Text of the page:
The British Medical Journal says leaked documents show the plan could cost up to $130 billion. Experts question whether the country has the capacity to process so many tests. Government advisers have previously warned of the risk of false positive results, particularly at a time when people are gradually being encouraged to return to work.

New restrictions in England including a ban on gatherings of more than six people will go into effect on Monday, with the UK's transport minister, Grant Shapps, suggesting the measures might remain in place until the end of the year at the earliest.


Lucy Hough in Brussels

No serious side effects have been reported in 130 Belgian citizens taking part in vaccine trials. 

The news comes after the AstraZeneca vaccine trial was halted after one subject developed the neurological condition myelitis. It is not yet known if it was caused by the vaccine. 

Belgium's average number of daily infections has risen by 15 percent from the seven days previous, now standing at an average of 509.71 per day, with hospitalization also up by 4.6 percent from between 31 August and 6 September.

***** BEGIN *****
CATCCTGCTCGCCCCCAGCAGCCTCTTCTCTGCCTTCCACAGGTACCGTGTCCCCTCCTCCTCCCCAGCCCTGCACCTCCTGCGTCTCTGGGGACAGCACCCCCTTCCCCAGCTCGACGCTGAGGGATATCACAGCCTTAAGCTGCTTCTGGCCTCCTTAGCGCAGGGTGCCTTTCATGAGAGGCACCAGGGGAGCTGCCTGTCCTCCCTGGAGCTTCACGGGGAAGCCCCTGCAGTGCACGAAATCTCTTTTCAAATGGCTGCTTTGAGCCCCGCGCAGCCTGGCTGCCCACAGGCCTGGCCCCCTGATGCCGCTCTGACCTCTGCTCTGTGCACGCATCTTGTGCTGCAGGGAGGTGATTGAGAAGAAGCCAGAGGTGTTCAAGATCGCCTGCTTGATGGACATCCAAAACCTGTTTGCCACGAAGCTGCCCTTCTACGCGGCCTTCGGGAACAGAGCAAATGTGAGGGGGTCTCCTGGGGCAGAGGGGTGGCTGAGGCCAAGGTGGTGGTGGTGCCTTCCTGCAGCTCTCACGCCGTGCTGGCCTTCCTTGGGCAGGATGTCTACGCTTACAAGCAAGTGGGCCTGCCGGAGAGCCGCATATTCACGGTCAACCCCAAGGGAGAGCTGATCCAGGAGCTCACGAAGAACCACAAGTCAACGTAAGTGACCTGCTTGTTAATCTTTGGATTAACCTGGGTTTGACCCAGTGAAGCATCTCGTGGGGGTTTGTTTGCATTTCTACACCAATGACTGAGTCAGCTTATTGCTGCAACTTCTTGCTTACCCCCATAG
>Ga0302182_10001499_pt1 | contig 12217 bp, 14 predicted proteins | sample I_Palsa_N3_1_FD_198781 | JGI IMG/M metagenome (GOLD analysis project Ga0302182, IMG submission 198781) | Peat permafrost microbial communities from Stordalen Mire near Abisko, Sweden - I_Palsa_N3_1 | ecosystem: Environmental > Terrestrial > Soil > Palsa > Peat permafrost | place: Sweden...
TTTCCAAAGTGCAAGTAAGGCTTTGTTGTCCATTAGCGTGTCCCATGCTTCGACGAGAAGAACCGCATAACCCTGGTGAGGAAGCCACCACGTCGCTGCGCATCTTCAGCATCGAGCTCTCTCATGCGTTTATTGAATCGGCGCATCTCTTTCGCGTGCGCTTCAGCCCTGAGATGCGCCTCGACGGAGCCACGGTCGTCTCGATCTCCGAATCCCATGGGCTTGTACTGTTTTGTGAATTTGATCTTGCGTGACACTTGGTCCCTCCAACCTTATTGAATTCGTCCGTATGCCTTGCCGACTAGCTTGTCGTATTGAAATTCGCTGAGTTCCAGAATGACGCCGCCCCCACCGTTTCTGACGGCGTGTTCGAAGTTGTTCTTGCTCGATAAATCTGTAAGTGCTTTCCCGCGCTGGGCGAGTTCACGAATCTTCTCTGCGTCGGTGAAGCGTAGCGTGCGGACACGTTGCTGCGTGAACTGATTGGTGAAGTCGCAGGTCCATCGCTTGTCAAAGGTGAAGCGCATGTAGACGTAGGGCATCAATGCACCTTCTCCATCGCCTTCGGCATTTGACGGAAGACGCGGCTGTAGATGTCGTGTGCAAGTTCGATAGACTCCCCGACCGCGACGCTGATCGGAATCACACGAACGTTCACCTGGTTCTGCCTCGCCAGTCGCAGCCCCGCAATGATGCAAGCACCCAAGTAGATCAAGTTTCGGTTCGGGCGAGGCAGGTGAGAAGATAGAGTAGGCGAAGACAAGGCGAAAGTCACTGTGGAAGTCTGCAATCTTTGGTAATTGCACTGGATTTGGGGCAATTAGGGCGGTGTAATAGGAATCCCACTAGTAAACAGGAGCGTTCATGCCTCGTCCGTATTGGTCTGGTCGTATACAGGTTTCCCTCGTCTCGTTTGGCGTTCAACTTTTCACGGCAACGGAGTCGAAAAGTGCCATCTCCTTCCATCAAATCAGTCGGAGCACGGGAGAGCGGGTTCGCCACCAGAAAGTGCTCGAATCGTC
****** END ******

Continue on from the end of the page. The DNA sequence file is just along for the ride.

By contrast, the country's death toll has been in steady decline in recent weeks. The total number of infections stands at 89,691. 

Mark Webster in Frankfurt

Germany continues to register a decline in the number of those contracting COVID-19, with the latest figures down to 538 and the death toll remaining low.

Analysis of the German figures by British specialists showed the fatality rate had declined across all age groups but surprisingly the fall was led by those in the older age group between 60 to 79. 

In the earlier stages of the pandemic, Germany's older demographic had featured prominently in the rate of fatalities. However, British analysis shows the fatality rate in older people in Germany has fallen from nine to two percent, but the researchers say more work needs to be done to find out why. 


Ross Cullen in Paris

Parents who have to take time off work if their child's school is closed can now apply for the French government's furlough scheme. More than 260 classes have been closed in France since the start of the academic year last week due to teachers testing positive for COVID-19. 

Separately, French Prime Minister Jean Castex remains in isolation despite having tested negative for the coronavirus. 

Contact-tracing rules stipulate a seven-day quarantine period and he will have a second test at the weekend to confirm he is still negative. Castex is performing his duties at a distance by video and staying in his residence in Paris. He was in a car on 8 September for two hours with the director of the Tour de France, who has since tested positive.



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Source(s): Reuters ,AFP